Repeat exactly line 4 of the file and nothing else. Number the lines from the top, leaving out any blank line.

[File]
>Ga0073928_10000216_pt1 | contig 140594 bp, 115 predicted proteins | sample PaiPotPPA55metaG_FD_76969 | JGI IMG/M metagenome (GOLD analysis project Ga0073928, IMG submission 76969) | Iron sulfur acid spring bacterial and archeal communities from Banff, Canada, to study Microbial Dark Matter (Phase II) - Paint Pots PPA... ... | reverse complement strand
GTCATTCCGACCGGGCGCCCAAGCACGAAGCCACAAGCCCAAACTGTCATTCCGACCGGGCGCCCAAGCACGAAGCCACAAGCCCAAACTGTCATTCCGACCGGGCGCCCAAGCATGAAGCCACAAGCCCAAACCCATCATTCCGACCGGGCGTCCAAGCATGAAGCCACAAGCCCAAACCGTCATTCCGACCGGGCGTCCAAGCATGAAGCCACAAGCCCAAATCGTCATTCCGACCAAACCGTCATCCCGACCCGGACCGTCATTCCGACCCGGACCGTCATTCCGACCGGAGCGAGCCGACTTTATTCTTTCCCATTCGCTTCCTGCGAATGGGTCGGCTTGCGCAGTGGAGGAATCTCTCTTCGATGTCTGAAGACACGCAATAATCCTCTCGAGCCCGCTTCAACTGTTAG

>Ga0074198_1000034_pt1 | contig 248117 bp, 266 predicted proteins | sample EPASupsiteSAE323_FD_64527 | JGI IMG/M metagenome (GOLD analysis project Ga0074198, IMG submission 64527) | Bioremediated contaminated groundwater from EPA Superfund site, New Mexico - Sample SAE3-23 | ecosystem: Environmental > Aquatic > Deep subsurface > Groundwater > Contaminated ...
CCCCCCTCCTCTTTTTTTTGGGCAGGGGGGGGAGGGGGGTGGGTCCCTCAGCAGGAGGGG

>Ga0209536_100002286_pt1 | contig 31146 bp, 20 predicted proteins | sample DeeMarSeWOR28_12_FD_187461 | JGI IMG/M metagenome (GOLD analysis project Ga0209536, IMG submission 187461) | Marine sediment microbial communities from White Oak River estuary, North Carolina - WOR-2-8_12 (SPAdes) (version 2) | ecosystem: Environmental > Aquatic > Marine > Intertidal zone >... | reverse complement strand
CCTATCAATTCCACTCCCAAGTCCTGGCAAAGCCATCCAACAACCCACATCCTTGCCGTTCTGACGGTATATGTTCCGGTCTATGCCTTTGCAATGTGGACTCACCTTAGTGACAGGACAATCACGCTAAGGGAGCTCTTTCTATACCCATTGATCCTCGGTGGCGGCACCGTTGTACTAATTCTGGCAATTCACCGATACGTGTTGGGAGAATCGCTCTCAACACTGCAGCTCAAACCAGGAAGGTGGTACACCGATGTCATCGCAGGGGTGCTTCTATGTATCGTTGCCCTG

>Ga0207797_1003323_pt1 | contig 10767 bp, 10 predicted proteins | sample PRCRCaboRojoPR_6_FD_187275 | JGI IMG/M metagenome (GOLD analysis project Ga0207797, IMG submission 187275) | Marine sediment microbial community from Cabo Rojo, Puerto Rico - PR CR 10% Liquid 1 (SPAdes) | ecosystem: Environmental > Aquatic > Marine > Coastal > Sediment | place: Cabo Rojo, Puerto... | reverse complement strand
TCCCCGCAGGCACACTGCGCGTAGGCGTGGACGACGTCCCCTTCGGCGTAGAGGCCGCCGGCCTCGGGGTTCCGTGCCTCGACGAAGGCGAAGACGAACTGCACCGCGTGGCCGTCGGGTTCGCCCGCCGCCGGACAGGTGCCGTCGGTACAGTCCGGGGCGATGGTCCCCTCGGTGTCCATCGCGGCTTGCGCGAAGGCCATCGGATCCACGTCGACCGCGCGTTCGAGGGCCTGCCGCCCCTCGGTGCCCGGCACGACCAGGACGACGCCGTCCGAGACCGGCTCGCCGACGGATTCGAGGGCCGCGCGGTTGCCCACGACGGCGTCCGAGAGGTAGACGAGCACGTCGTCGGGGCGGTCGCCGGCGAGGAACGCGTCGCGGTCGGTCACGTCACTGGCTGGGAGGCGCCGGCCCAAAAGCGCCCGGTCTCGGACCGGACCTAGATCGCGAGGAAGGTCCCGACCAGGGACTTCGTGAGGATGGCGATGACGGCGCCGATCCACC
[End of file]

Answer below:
CCCCCCTCCTCTTTTTTTTGGGCAGGGGGGGGAGGGGGGTGGGTCCCTCAGCAGGAGGGG